Farm income levels off

Canadian farmers’ realized net income dropped in 2017, marking the first decline since 2013.

The 2.5-percent drop to $8.3 billion marks only the second decrease in the last 10 years, according to Statistics Canada.

Realized net income is the difference between cash receipts and operating expenses, less depreciation, plus income in kind.

Farm cash receipts rose for the seventh consecutive year and farm expenses were also up. Total net income, which is realized net income plus the value of inventory changes, remained even at $9.8 billion.

Stats Canada said rising depreciation charges along with the slightly higher operating expenses offset the increase in farm cash receipts.

University of Saskatchewan agricultural economist Peter Slade said the numbers aren’t surprising.

“For grain farms, the bottom fell out of the lentil market,” he said. “Wheat and canola, while having a solid year, weren’t enough to make up for that.”

Income was down in five provinces: Saskatchewan, Ontario, Quebec, New Brunswick and Nova Scotia.

Saskatchewan realized net income dropped from $3.41 billion to $3.09 billion year over year, while Ontario declined from $1.42 billion to $1.06 billion.

In Manitoba, realized net income rose from $581 million to $972 million, while in Alberta it rose from $1.66 billion to $1.82 billion.

“Nationwide, it wasn’t too bad of a year,” Slade added. “A small decline was probably expected after a few years of increasing incomes.”

Farm cash receipts were up 1.8 percent to $61.6 billion in 2017.

Crop receipts didn’t change, coming in at $34.1 billion.

By commodity, revenue for lentil producers fell a whopping 45.7 percent. This was the second year of decline after revenue more than doubled in 2015.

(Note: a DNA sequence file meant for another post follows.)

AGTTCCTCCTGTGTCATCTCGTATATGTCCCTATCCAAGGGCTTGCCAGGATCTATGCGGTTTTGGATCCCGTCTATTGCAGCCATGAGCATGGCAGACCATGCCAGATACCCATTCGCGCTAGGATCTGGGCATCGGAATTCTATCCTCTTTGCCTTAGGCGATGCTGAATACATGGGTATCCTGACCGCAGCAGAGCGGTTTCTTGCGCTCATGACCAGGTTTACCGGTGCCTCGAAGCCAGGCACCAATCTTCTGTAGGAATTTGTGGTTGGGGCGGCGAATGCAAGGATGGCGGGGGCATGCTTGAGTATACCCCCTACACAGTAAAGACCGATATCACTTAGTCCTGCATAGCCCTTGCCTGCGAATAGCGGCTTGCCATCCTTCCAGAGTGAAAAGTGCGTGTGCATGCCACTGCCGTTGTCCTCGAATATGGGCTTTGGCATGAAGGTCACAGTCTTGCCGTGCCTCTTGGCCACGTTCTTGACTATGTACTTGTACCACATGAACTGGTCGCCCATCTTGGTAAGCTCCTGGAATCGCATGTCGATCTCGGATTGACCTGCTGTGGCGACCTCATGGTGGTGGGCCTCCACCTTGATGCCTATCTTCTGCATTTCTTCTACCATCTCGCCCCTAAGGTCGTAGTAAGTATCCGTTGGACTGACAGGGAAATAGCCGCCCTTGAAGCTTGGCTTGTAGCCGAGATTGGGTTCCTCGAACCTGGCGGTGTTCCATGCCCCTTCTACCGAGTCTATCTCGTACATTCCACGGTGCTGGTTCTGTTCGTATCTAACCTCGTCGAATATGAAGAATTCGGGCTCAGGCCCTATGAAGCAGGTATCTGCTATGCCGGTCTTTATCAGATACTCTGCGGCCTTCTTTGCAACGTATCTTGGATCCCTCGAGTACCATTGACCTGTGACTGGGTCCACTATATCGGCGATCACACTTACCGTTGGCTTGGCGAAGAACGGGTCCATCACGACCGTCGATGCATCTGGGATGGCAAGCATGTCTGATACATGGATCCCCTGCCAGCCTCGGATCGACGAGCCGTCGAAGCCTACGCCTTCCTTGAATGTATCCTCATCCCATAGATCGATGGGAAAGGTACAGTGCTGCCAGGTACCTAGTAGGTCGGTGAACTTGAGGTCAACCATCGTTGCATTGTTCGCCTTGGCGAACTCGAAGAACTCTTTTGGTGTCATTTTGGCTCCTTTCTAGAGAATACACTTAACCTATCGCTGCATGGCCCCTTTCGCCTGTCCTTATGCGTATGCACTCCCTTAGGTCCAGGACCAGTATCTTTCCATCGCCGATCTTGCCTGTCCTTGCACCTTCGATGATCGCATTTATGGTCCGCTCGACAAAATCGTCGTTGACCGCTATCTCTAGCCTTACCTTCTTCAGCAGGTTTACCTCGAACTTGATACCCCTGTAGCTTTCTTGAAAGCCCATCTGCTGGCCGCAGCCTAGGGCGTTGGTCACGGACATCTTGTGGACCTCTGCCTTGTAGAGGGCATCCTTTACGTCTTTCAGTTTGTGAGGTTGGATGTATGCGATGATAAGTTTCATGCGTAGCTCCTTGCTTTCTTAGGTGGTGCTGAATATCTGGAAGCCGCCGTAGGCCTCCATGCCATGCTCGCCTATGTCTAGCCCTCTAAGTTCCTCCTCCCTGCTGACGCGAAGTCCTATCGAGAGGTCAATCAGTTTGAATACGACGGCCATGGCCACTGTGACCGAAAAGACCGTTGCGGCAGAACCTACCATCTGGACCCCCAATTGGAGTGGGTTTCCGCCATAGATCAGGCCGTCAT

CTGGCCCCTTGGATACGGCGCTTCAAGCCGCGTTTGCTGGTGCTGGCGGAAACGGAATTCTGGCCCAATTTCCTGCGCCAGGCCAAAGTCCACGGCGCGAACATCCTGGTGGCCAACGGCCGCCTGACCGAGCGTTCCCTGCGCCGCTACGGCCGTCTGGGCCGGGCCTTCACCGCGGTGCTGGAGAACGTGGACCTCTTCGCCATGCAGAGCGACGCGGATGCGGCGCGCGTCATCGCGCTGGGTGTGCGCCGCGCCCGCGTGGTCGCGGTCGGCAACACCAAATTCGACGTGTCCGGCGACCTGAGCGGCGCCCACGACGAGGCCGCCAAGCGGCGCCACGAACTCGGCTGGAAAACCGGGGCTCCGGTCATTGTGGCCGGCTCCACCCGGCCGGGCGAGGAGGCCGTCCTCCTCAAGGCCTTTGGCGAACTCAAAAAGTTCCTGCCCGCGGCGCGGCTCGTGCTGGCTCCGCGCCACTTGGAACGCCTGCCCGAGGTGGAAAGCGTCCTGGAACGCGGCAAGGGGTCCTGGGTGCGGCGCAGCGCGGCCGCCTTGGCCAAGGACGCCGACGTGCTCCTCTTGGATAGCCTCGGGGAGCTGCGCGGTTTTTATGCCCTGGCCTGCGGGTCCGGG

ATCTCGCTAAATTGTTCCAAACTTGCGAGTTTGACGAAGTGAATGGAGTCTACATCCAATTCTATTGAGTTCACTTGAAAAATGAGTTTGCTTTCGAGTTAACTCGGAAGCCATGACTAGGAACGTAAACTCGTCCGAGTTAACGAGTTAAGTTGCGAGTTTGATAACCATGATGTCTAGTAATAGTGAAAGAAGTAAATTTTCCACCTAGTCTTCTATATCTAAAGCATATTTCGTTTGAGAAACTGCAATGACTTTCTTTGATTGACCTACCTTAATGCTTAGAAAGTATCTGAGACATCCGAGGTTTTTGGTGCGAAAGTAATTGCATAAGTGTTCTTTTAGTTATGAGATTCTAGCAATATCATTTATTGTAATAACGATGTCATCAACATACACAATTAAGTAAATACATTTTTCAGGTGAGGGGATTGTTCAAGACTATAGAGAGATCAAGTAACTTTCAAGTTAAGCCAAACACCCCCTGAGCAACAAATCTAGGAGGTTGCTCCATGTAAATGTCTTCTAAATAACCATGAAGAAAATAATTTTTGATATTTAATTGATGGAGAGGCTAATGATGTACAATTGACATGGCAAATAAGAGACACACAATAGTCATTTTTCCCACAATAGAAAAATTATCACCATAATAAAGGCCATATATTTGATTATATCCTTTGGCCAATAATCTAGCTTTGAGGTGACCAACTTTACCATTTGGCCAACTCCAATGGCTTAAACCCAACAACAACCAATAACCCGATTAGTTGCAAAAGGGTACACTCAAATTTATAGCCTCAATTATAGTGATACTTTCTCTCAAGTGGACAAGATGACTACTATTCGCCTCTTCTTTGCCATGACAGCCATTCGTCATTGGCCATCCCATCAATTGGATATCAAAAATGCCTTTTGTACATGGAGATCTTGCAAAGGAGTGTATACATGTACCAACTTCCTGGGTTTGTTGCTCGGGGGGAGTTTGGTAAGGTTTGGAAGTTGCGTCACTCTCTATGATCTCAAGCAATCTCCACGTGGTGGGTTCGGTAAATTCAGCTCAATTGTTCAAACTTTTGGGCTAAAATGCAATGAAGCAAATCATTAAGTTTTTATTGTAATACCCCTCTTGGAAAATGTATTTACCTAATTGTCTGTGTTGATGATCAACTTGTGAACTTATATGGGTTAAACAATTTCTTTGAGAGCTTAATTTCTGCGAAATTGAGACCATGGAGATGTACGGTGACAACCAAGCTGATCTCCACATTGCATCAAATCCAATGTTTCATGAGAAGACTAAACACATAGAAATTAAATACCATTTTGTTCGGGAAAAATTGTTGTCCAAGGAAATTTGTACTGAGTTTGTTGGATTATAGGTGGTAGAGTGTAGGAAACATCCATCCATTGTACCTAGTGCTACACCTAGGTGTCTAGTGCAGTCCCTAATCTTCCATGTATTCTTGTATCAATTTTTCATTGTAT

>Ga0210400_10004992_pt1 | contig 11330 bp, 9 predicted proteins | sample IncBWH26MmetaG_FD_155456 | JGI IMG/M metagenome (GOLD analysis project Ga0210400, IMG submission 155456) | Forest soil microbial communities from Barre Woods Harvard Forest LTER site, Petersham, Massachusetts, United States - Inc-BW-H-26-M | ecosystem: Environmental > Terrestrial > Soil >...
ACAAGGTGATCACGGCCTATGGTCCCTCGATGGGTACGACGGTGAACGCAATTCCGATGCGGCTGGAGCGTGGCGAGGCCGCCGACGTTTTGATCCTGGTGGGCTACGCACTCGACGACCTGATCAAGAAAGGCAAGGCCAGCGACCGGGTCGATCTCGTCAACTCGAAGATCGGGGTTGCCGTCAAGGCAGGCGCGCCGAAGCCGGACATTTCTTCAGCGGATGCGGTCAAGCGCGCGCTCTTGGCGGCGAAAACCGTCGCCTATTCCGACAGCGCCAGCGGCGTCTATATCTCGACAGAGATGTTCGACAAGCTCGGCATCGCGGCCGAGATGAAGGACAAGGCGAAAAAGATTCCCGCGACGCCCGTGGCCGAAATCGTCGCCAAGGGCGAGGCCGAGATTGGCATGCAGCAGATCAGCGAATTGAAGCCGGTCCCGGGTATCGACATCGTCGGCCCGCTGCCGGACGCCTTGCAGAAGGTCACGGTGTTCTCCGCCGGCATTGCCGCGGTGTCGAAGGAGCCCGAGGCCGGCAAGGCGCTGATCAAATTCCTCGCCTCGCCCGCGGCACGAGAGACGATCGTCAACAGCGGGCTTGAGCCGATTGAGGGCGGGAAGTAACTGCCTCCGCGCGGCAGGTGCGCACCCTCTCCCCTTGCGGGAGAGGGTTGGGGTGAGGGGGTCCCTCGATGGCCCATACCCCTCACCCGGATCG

Dry pea receipts dropped by 30 percent, compared to a 68 percent increase in 2016.

And, export markets for both crops weakened significantly last year, which drove down the price and the amount sold.

Wheat receipts, excluding durum, were up 13.2 percent after an 11 percent drop the previous year. Canola receipts were up 7.3 percent, and soybean revenue dropped 6.5 percent.

On the livestock side, revenue from cattle and calves was up just slightly, 2.3 percent, while hogs were up 9.8 percent mainly due to higher prices after two years of decline.

Overall, livestock receipts totaled $25 billion, or 4.5 percent higher than 2016.

Program payments, which are also included in cash receipts, were down 0.3 percent to $2.4 billion.

On the expense side, operating costs were up 2.4 percent to $46.2 billion.

“The increase in expenses are in line with inflation,” Slade noted.

Fuel costs were up, but fertilizer costs were down.

The agency pegged total farm expenses, including total operating expenses and depreciation, at $53.4 billion.

It also said farm debt is up to $102,322,210, compared to $96 million the previous year.

Most of that is owed to chartered banks, followed by federal lenders and credit unions.

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